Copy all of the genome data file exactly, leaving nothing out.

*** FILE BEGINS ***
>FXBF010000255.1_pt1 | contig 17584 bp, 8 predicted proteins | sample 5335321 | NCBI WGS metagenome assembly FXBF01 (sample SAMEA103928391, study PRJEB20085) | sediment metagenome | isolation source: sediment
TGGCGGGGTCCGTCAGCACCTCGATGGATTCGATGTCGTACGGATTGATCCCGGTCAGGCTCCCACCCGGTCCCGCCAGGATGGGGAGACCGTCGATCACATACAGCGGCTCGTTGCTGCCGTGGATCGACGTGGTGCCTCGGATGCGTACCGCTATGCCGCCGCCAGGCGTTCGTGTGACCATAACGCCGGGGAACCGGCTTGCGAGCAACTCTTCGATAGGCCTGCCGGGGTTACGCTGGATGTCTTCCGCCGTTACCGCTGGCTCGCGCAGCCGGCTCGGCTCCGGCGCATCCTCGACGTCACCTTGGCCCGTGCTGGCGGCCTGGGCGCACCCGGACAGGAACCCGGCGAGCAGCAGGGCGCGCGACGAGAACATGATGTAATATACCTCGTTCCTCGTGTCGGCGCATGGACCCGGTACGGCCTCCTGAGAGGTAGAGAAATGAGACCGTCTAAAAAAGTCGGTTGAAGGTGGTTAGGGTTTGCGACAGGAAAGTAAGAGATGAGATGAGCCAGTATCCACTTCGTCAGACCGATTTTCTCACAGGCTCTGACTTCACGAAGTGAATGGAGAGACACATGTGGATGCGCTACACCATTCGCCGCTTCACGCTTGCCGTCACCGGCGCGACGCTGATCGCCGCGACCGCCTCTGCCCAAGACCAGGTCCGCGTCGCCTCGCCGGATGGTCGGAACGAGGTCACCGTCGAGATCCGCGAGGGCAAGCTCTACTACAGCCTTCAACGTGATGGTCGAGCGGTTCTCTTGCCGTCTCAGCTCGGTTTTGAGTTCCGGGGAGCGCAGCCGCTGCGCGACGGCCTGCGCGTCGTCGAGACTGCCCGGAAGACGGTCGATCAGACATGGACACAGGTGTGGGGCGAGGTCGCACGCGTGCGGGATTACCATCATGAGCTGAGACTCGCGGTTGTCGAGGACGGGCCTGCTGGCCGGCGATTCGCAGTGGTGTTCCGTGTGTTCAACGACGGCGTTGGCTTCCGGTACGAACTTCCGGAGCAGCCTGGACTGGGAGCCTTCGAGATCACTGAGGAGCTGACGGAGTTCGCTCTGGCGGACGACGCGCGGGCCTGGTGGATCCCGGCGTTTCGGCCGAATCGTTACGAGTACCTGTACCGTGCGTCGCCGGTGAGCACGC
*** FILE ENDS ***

>FXBF010000255.1_pt1 | contig 17584 bp, 8 predicted proteins | sample 5335321 | NCBI WGS metagenome assembly FXBF01 (sample SAMEA103928391, study PRJEB20085) | sediment metagenome | isolation source: sediment
TGGCGGGGTCCGTCAGCACCTCGATGGATTCGATGTCGTACGGATTGATCCCGGTCAGGCTCCCACCCGGTCCCGCCAGGATGGGGAGACCGTCGATCACATACAGCGGCTCGTTGCTGCCGTGGATCGACGTGGTGCCTCGGATGCGTACCGCTATGCCGCCGCCAGGCGTTCGTGTGACCATAACGCCGGGGAACCGGCTTGCGAGCAACTCTTCGATAGGCCTGCCGGGGTTACGCTGGATGTCTTCCGCCGTTACCGCTGGCTCGCGCAGCCGGCTCGGCTCCGGCGCATCCTCGACGTCACCTTGGCCCGTGCTGGCGGCCTGGGCGCACCCGGACAGGAACCCGGCGAGCAGCAGGGCGCGCGACGAGAACATGATGTAATATACCTCGTTCCTCGTGTCGGCGCATGGACCCGGTACGGCCTCCTGAGAGGTAGAGAAATGAGACCGTCTAAAAAAGTCGGTTGAAGGTGGTTAGGGTTTGCGACAGGAAAGTAAGAGATGAGATGAGCCAGTATCCACTTCGTCAGACCGATTTTCTCACAGGCTCTGACTTCACGAAGTGAATGGAGAGACACATGTGGATGCGCTACACCATTCGCCGCTTCACGCTTGCCGTCACCGGCGCGACGCTGATCGCCGCGACCGCCTCTGCCCAAGACCAGGTCCGCGTCGCCTCGCCGGATGGTCGGAACGAGGTCACCGTCGAGATCCGCGAGGGCAAGCTCTACTACAGCCTTCAACGTGATGGTCGAGCGGTTCTCTTGCCGTCTCAGCTCGGTTTTGAGTTCCGGGGAGCGCAGCCGCTGCGCGACGGCCTGCGCGTCGTCGAGACTGCCCGGAAGACGGTCGATCAGACATGGACACAGGTGTGGGGCGAGGTCGCACGCGTGCGGGATTACCATCATGAGCTGAGACTCGCGGTTGTCGAGGACGGGCCTGCTGGCCGGCGATTCGCAGTGGTGTTCCGTGTGTTCAACGACGGCGTTGGCTTCCGGTACGAACTTCCGGAGCAGCCTGGACTGGGAGCCTTCGAGATCACTGAGGAGCTGACGGAGTTCGCTCTGGCGGACGACGCGCGGGCCTGGTGGATCCCGGCGTTTCGGCCGAATCGTTACGAGTACCTGTACCGTGCGTCGCCGGTGAGCACGC